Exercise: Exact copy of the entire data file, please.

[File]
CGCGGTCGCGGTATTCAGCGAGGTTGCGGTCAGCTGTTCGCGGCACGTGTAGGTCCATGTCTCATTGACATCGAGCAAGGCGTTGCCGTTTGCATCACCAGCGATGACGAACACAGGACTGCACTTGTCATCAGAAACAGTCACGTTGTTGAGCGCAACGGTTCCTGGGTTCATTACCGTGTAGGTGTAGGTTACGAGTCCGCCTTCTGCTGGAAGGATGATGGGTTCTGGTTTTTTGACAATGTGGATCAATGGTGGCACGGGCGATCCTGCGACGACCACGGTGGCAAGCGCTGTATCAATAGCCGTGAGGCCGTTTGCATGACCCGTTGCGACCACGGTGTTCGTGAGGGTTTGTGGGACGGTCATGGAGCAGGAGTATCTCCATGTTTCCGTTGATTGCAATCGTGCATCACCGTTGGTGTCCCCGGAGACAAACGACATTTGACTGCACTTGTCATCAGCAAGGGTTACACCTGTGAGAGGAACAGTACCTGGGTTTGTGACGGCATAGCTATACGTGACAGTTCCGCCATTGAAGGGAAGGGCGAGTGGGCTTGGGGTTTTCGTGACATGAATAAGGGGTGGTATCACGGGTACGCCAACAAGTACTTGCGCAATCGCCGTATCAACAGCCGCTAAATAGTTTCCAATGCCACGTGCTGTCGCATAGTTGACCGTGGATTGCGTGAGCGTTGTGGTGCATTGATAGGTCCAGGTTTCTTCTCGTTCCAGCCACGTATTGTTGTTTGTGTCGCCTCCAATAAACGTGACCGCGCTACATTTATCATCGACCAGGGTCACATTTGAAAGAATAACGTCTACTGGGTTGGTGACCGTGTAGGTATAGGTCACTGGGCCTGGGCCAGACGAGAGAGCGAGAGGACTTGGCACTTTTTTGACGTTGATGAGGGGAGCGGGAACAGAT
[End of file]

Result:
CGCGGTCGCGGTATTCAGCGAGGTTGCGGTCAGCTGTTCGCGGCACGTGTAGGTCCATGTCTCATTGACATCGAGCAAGGCGTTGCCGTTTGCATCACCAGCGATGACGAACACAGGACTGCACTTGTCATCAGAAACAGTCACGTTGTTGAGCGCAACGGTTCCTGGGTTCATTACCGTGTAGGTGTAGGTTACGAGTCCGCCTTCTGCTGGAAGGATGATGGGTTCTGGTTTTTTGACAATGTGGATCAATGGTGGCACGGGCGATCCTGCGACGACCACGGTGGCAAGCGCTGTATCAATAGCCGTGAGGCCGTTTGCATGACCCGTTGCGACCACGGTGTTCGTGAGGGTTTGTGGGACGGTCATGGAGCAGGAGTATCTCCATGTTTCCGTTGATTGCAATCGTGCATCACCGTTGGTGTCCCCGGAGACAAACGACATTTGACTGCACTTGTCATCAGCAAGGGTTACACCTGTGAGAGGAACAGTACCTGGGTTTGTGACGGCATAGCTATACGTGACAGTTCCGCCATTGAAGGGAAGGGCGAGTGGGCTTGGGGTTTTCGTGACATGAATAAGGGGTGGTATCACGGGTACGCCAACAAGTACTTGCGCAATCGCCGTATCAACAGCCGCTAAATAGTTTCCAATGCCACGTGCTGTCGCATAGTTGACCGTGGATTGCGTGAGCGTTGTGGTGCATTGATAGGTCCAGGTTTCTTCTCGTTCCAGCCACGTATTGTTGTTTGTGTCGCCTCCAATAAACGTGACCGCGCTACATTTATCATCGACCAGGGTCACATTTGAAAGAATAACGTCTACTGGGTTGGTGACCGTGTAGGTATAGGTCACTGGGCCTGGGCCAGACGAGAGAGCGAGAGGACTTGGCACTTTTTTGACGTTGATGAGGGGAGCGGGAACAGAT